Football is an extremely popular sport, watched and supported by fans around the world. Â Team kits were introduced as early as the 1870s when it became apparent that players in each team needed to be distinguished from one another, the first official kit manufacturer was Bukta who were established in 1879. Â Since these early days of heavy cotton tops and long length shorts kits have evolved dramatically to their modern day form. Â Today's main manufacturers are Nike and Adidas, Nike make kits for teams such as Manchester United and Barcelona, Adidas are the suppliers for Real Madrid and Chelsea amongst many others. Â In the 1970s Admiral began aggressively targeting clubs in order to supply their kits, they made high quality versions for the teams and low quality nylon replicas were made available for the public to purchase. Â As technology has developed and kits have changed manufacturers now offer fans the opportunity to purchase high quality kits exactly the same as those worn by the players on the pitch. Â Recent research has shown that Manchester United and Real Madrid are the most popular replica shirts sold, each selling around 1.4m over the last five years.
Today much science and technology research has gone into the design and manufacture of all sportswear, and top brands have developed their own fabrics such as Nike Dri-fit or Adidas Cilmacool. Â These fabrics have been specifically designed to work with the body during exercise to wick away sweat and excess moisture by increasing ventilation and air circulation. Â Nike as an environmentally conscious company have gone a step further by developing the technology to make the fabric for their football kits from recycled plastic bottles, each kit is made from no more than thirteen plastic bottles. Â This fabric technology and the evolution of washing machines and tumble dryers has also changed the care and washing requirements of these kits. Â In the past the heavy cotton fabrics were washed at high temperatures to remove dirt stains, washing a modern day kit this way would be inadvisable. Â If you purchase a football shirt today it is likely to be 100% polyester, this cannot be washed at high temperatures, and requires more delicate treatment. Â Fortunately as fabric technology has evolved so has washing detergent that is now much more effective at lower temperatures than in the past, it is now widely recommended from an environmental standpoint that we wash all our clothes at no more than 30c.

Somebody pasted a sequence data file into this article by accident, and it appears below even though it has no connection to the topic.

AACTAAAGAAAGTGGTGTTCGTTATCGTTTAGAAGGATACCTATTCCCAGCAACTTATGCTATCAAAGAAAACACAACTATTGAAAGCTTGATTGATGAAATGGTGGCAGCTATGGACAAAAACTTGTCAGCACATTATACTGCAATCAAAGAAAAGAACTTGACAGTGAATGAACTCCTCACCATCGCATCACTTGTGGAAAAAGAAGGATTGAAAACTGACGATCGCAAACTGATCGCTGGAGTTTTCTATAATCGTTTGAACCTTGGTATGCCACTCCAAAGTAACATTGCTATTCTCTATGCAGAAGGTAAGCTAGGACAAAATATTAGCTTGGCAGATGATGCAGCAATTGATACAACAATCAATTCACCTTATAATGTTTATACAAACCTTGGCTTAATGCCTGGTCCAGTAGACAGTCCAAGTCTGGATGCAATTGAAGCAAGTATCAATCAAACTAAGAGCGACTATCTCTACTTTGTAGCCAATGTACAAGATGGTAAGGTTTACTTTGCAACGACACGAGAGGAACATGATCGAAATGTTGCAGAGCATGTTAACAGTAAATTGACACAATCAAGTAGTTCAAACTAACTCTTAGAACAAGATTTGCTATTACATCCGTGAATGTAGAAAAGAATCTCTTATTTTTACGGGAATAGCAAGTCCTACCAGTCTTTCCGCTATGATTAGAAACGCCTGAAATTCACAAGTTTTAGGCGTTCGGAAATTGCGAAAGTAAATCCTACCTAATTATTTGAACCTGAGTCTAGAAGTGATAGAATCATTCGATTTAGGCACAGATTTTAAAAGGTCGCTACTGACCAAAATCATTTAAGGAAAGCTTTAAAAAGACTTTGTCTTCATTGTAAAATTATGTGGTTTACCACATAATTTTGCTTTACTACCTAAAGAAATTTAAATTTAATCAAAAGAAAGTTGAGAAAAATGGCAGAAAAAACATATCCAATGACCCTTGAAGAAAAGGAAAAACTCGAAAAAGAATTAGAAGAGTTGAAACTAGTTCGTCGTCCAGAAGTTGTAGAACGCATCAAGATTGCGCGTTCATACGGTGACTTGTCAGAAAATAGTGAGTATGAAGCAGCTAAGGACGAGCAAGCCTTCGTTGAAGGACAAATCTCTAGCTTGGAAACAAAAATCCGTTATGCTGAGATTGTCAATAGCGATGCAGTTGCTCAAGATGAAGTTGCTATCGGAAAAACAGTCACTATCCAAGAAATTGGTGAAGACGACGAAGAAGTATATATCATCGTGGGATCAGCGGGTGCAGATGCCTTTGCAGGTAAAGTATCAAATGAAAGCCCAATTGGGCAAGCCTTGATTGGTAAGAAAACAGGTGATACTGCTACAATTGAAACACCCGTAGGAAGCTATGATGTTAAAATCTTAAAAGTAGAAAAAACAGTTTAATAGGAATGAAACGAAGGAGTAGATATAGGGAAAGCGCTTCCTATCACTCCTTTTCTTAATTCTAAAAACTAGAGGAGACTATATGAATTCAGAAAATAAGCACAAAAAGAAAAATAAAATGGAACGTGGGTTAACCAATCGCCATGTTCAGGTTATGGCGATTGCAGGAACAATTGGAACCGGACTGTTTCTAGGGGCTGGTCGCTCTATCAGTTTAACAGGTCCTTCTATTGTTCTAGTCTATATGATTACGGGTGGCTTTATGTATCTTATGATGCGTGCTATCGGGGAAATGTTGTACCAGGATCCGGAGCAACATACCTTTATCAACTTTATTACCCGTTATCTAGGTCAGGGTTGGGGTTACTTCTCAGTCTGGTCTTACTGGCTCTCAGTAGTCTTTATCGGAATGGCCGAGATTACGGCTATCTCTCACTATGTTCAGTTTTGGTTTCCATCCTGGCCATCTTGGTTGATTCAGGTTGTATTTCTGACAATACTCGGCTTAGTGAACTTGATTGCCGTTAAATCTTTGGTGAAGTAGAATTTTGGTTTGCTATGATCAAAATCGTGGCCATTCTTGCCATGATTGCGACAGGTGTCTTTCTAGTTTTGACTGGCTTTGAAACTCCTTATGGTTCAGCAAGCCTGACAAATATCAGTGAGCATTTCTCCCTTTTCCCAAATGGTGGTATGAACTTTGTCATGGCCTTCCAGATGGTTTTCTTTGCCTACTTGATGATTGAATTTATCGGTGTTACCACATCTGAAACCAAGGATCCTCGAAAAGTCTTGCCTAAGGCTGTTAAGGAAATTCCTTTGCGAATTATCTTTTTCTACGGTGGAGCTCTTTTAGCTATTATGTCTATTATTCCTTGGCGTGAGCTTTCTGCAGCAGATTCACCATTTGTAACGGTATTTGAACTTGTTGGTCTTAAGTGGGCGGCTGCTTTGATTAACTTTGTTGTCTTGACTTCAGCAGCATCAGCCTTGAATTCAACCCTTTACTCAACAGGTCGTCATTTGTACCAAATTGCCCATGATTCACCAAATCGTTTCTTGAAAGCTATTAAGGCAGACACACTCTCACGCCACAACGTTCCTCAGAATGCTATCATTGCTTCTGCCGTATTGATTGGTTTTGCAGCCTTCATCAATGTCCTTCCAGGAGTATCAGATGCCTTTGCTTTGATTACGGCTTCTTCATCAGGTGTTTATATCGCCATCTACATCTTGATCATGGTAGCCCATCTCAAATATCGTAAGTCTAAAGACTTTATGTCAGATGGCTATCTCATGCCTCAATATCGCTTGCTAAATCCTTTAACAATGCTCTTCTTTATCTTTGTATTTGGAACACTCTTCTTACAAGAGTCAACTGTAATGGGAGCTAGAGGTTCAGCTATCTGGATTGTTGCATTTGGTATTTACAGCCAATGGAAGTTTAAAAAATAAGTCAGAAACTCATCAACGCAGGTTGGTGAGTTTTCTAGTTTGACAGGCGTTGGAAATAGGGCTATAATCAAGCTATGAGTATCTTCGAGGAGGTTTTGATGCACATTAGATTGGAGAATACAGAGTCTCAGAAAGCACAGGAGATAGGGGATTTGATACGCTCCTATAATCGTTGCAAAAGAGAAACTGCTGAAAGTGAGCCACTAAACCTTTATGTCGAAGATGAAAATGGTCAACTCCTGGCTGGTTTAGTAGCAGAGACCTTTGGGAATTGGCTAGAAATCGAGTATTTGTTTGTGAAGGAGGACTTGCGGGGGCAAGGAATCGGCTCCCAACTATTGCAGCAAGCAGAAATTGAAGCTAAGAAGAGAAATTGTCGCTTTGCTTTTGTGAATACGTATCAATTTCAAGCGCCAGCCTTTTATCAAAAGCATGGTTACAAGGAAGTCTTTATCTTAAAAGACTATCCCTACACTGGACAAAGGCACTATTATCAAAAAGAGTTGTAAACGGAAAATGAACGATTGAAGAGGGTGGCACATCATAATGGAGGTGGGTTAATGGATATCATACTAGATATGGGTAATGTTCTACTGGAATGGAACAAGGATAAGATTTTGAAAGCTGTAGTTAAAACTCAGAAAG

During the 80s the design of team kits got more complicated, the addition of manufacturer logos along with sponsors that are frequently printed added to the complexity of washing and drying these items, that are costly to purchase and therefore need to be looked after. Â In 1992 when the Premier League was introduced and major TV deals were signed it was decided that for the ease and accuracy of commentary each player had to have their football shirt printed with a name and number, this opened up the world of personalisation for supporters. Official lettering is applied using a heat press and leaves the finished product more vulnerable during the washing process, as heat from a hot wash or tumble dryer will cause the lettering to wrinkle and peel therefore, leaving the kit unattractive and effectively ruined.
At Soccerbox we would recommend that it is safe to wash your football kit if you turn it inside out first, this will protect the delicate printing and logos from the harsh spinning of the machine, you should use a mild detergent and a cool delicate setting to protect the engineered fabric, and importantly never use a tumble dryer.
Have you had any football kit washing disasters?
What special precautions do you take to protect your kit whilst washing?
Visit Soccerbox and order the football shirt of your favourite team ready for the new Premier League season, why not have it printed with your favourite players name and number as well.